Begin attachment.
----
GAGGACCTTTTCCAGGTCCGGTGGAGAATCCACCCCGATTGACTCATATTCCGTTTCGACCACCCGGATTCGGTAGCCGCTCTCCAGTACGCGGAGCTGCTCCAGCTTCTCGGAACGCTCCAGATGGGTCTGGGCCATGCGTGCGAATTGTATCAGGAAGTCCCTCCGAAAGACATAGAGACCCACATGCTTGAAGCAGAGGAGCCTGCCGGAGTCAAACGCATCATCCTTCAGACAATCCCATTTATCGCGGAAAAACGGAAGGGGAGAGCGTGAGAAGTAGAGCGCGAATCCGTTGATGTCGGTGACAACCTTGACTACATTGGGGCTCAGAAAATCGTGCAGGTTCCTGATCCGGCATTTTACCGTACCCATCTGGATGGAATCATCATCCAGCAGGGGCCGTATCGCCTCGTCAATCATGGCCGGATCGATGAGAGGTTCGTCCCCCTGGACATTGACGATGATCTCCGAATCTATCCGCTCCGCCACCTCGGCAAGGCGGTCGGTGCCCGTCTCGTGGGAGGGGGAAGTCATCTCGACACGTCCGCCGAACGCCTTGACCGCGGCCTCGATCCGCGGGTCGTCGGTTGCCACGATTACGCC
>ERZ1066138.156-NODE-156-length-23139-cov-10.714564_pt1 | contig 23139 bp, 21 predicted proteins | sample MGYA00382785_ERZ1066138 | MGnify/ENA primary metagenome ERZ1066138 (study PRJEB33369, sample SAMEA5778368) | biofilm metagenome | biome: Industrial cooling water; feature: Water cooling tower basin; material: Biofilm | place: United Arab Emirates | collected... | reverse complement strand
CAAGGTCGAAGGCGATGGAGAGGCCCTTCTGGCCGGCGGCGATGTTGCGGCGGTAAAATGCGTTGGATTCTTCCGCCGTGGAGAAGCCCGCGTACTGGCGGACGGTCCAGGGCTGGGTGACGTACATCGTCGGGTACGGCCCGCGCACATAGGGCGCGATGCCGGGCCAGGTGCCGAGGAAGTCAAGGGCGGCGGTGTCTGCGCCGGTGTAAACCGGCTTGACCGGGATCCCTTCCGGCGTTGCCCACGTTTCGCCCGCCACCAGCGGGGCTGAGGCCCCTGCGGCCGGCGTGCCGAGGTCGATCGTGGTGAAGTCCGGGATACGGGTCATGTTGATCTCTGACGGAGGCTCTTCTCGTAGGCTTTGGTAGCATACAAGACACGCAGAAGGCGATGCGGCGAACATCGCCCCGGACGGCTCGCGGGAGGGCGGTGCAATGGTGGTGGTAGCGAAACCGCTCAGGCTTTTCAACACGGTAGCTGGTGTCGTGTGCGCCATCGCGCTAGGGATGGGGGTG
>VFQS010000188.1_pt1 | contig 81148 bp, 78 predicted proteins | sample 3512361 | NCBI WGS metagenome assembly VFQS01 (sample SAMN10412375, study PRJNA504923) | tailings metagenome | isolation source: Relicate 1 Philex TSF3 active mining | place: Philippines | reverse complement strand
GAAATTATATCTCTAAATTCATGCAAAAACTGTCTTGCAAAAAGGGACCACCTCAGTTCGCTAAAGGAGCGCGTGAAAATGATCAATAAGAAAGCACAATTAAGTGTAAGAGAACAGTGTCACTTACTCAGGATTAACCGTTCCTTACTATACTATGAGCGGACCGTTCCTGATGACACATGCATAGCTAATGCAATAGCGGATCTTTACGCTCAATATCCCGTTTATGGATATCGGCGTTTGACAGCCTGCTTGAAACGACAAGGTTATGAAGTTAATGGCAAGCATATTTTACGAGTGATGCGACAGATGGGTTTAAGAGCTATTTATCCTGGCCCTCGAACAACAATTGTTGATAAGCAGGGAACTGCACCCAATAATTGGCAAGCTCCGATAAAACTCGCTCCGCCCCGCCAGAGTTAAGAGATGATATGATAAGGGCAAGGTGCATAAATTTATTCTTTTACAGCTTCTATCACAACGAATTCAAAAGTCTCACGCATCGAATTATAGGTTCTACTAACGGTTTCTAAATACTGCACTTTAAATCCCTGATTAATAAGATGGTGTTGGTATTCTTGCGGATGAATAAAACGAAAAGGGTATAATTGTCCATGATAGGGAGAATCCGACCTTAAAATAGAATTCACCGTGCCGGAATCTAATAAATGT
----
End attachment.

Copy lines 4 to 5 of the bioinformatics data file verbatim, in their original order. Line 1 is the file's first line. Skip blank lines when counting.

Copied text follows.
>VFQS010000188.1_pt1 | contig 81148 bp, 78 predicted proteins | sample 3512361 | NCBI WGS metagenome assembly VFQS01 (sample SAMN10412375, study PRJNA504923) | tailings metagenome | isolation source: Relicate 1 Philex TSF3 active mining | place: Philippines | reverse complement strand
GAAATTATATCTCTAAATTCATGCAAAAACTGTCTTGCAAAAAGGGACCACCTCAGTTCGCTAAAGGAGCGCGTGAAAATGATCAATAAGAAAGCACAATTAAGTGTAAGAGAACAGTGTCACTTACTCAGGATTAACCGTTCCTTACTATACTATGAGCGGACCGTTCCTGATGACACATGCATAGCTAATGCAATAGCGGATCTTTACGCTCAATATCCCGTTTATGGATATCGGCGTTTGACAGCCTGCTTGAAACGACAAGGTTATGAAGTTAATGGCAAGCATATTTTACGAGTGATGCGACAGATGGGTTTAAGAGCTATTTATCCTGGCCCTCGAACAACAATTGTTGATAAGCAGGGAACTGCACCCAATAATTGGCAAGCTCCGATAAAACTCGCTCCGCCCCGCCAGAGTTAAGAGATGATATGATAAGGGCAAGGTGCATAAATTTATTCTTTTACAGCTTCTATCACAACGAATTCAAAAGTCTCACGCATCGAATTATAGGTTCTACTAACGGTTTCTAAATACTGCACTTTAAATCCCTGATTAATAAGATGGTGTTGGTATTCTTGCGGATGAATAAAACGAAAAGGGTATAATTGTCCATGATAGGGAGAATCCGACCTTAAAATAGAATTCACCGTGCCGGAATCTAATAAATGT